If you know of anyone who used to have a Blue and Gold, and who has people in their household named "Raquela" and "Jackie", I'd be curious to talk to them. Skittles says their names to herself when she's bored and feeling chatty, and I'd like to know more about her past.
 

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Great Post! It's lovely to hear you are still trying to work out some issues with your new Skittles. If you are having moments of petting and touching her after 60 days then you are well on your way to still earning trust and she will stand on your arm at some point.

What type of perch does she have in her cage? I do know of a few people who are rescuers of older birds who don't trust hands and they use a perch to move them around the house. The birds have gotten use to the perch and feel this is safe while their human is holding one end of it.
This might work for you?

I think you've done really well with her over this short time and only more attention and time will really win her over. Thanks for sharing your story with us and I look forward to more updates!
 

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So, since for a while I was posting every other day about my new Black and Gold Macaw, Skittles, someone suggested I just make a thread of it. So, here we go.

Skittles has been with me for about two months now. The shelter where I got her estimates her age at "a bit less than 20", and I am at least her third owner (though I suspect she has had more). When the shelter first got her seven years ago, she was completely bald from plucking. She'd been living in an auto shop and super stressed, so one of the employees finally brought her to the shelter in the hopes they could find her a better home. They did, with a wonderful family that loved her to bits. But then the father of the family unexpectedly died, and the mother had to move in with adult children whose apartments didn't allow birds. So Skittles went back to the shelter.

Which comes to our short lives together. In the beginning, Skittles did a lot of screaming and biting and not a lot of anything else. She can't fly, as a lot of her feathers never grew back after she plucked them the first time and now she barbers what's left. She loves grapes but hates carrots, and she likes chewing on plastic beads but I won't let her have them any more because she once gave me a scare when I thought she'd swallowed one (she hadn't).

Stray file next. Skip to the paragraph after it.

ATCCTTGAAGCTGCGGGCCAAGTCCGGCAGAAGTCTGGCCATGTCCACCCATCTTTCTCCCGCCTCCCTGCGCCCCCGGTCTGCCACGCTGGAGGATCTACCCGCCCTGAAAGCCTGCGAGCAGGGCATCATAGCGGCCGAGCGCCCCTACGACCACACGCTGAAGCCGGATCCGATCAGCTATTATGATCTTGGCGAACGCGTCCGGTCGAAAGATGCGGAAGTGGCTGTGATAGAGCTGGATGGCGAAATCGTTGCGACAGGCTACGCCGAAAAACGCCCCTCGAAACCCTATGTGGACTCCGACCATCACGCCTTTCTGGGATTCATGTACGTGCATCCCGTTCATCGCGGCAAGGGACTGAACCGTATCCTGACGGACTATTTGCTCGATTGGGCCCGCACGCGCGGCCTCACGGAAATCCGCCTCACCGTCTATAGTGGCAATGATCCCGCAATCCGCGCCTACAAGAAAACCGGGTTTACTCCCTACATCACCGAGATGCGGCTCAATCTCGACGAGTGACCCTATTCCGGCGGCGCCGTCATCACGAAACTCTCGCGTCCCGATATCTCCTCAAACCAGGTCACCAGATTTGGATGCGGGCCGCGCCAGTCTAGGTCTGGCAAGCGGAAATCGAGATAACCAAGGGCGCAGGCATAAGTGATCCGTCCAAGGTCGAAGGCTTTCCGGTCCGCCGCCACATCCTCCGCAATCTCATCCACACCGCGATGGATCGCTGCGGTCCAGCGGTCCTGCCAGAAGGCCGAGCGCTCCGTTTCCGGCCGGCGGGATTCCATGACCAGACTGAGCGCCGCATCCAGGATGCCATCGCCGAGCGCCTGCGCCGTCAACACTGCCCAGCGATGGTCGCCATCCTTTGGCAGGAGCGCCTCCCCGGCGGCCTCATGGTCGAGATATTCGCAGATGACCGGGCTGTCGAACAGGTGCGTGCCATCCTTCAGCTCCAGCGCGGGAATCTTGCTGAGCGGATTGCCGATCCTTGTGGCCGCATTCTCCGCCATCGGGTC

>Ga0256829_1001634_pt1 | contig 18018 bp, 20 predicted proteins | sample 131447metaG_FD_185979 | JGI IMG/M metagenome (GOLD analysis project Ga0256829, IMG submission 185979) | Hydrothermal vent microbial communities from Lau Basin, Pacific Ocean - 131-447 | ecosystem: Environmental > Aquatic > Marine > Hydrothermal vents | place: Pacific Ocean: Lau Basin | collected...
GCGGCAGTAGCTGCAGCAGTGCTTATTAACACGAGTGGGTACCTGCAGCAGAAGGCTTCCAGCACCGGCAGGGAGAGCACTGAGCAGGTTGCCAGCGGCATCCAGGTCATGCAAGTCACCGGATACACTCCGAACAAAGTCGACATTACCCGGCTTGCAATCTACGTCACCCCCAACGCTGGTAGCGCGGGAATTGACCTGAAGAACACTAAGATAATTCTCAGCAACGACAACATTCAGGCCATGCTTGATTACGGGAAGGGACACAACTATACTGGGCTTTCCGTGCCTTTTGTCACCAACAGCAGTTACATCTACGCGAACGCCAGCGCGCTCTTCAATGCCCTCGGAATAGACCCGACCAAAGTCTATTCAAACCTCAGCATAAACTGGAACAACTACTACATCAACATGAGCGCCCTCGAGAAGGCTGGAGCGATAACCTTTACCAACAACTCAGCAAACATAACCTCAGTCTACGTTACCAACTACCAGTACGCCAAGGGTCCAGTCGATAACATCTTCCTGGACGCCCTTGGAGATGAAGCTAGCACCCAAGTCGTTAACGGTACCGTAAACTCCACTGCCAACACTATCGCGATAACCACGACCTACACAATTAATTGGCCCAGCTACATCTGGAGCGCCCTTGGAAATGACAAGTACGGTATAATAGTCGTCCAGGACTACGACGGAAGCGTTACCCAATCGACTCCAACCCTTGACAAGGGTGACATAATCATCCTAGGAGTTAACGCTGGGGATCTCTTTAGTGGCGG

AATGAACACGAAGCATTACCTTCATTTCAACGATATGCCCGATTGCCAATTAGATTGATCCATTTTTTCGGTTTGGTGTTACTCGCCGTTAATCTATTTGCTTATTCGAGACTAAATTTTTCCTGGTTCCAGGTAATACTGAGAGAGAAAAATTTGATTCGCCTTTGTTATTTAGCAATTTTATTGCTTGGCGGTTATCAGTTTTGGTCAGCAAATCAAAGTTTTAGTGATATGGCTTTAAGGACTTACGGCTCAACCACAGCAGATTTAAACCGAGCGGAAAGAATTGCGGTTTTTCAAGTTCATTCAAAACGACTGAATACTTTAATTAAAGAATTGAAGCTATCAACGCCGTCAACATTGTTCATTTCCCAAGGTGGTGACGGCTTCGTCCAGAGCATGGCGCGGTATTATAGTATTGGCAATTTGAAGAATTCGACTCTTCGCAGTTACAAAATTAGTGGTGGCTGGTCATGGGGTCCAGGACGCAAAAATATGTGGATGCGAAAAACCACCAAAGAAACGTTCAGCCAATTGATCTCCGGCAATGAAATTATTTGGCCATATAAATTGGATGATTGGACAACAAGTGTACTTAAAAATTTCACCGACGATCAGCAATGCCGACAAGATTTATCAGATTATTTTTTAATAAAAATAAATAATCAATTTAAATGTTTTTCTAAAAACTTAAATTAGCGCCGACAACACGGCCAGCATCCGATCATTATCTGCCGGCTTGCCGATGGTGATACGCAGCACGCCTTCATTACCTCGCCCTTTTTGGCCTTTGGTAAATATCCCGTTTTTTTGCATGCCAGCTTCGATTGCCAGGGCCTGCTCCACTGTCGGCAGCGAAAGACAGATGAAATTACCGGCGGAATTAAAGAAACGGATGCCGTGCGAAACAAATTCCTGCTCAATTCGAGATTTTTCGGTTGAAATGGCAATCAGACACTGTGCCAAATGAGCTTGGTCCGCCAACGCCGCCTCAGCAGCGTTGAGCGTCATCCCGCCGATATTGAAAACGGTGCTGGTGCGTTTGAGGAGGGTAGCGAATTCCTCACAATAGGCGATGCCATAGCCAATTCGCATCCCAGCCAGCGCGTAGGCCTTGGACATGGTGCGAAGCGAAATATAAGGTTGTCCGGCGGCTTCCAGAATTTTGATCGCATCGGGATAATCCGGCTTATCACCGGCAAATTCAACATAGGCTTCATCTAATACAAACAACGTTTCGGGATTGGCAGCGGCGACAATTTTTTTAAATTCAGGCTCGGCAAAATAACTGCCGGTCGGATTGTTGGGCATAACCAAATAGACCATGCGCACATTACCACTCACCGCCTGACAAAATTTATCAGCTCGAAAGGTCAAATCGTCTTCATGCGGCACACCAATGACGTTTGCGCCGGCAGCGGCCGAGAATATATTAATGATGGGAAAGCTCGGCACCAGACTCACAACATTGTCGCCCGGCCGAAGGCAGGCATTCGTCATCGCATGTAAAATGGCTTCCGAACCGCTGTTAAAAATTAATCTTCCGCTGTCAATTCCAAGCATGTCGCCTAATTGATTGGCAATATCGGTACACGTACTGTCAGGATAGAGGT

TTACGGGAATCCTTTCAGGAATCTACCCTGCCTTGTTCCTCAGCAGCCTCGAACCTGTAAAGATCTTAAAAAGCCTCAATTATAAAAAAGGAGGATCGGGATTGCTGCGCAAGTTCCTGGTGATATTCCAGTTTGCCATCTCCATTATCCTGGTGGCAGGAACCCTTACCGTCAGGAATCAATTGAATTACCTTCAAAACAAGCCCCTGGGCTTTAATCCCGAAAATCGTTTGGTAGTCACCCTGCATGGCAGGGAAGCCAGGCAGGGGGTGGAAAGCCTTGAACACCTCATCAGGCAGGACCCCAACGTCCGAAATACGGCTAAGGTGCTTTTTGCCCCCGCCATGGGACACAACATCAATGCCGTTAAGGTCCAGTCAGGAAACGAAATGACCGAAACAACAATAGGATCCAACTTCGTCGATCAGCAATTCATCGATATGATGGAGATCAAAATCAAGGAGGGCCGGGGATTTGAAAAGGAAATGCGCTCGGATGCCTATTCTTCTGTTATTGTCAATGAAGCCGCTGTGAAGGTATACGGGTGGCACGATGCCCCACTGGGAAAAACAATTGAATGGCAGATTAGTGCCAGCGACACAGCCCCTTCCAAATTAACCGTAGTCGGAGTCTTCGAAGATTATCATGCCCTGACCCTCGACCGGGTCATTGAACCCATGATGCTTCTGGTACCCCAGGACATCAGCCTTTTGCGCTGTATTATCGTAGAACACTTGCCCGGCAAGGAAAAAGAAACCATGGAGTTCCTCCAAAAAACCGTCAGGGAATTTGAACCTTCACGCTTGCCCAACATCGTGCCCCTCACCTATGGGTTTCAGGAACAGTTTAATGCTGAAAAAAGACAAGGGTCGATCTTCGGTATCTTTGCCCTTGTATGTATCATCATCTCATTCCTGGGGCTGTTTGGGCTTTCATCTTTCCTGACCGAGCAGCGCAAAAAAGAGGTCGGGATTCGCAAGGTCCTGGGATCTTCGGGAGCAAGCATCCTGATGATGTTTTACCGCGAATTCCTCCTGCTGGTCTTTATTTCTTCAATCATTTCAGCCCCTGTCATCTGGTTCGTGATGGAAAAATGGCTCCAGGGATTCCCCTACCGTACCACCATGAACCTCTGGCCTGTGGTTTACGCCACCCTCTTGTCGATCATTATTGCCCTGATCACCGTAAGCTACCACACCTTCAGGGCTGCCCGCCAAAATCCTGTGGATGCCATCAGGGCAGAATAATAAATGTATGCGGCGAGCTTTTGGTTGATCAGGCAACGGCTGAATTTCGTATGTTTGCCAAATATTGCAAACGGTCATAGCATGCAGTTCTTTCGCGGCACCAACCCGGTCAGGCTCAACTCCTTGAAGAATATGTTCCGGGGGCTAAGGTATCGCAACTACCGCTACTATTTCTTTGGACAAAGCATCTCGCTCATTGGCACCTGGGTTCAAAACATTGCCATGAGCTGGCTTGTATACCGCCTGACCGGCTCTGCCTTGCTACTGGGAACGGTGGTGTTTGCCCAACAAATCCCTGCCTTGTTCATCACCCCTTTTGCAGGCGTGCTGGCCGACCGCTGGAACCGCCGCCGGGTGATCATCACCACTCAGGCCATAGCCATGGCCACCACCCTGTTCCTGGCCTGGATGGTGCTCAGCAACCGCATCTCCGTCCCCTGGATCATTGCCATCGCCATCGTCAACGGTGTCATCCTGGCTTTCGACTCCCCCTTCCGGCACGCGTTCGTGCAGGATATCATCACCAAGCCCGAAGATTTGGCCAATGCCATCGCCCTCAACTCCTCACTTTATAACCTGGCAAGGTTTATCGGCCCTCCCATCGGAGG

We've learned to work together a little. I use a fleece blanket to protect my arms and hands when I have to make her do something she doesn't want to do (like go in her cage, or get in my arms so I can bring her to another room). She's smart, so she's learned not to fight the blanket and to cooperate at least a little. It would be better if she was ok with riding on any part of me, but she seems to feel insecure with her feet on anything that isn't inanimate. Her favorite place to stand on my body is on my head, feet tangled in my hair, but she doesn't love that and her nails scratch my head up. If I trimmed them, she wouldn't even be able to get that good a grip. Now I'm trying to get her used to being carried in a basket or something, but she's not a fan (though she will stand on the rim and eat pistachios out of the basket).

I'm working on our remaining issues. She seems to trust me (she lets me pet her, even her eyelids, when she's in the right mood). With the exception of one afternoon screaming fit every day, which I'm told is typical for her breed, I can generally keep her from screaming by not leaving her alone in a room too often and by turning off the lights before I leave to get ready for bed at night. She does lose it whenever I'm on the phone, which is frustrating for both me and whoever I'm speaking to. As far as the barbering, I'm at a bit of a loss. She does it less often when she's in the cage, so I often put her in there when she starts if just redirection doesn't work. Paradoxically she seems to get a lot more exercise in the cage; climbing around, playing with toys, etc. I'm considering using the home remedy of spraying her with a diluted mustard mixture to make her feathers taste too bad to chew.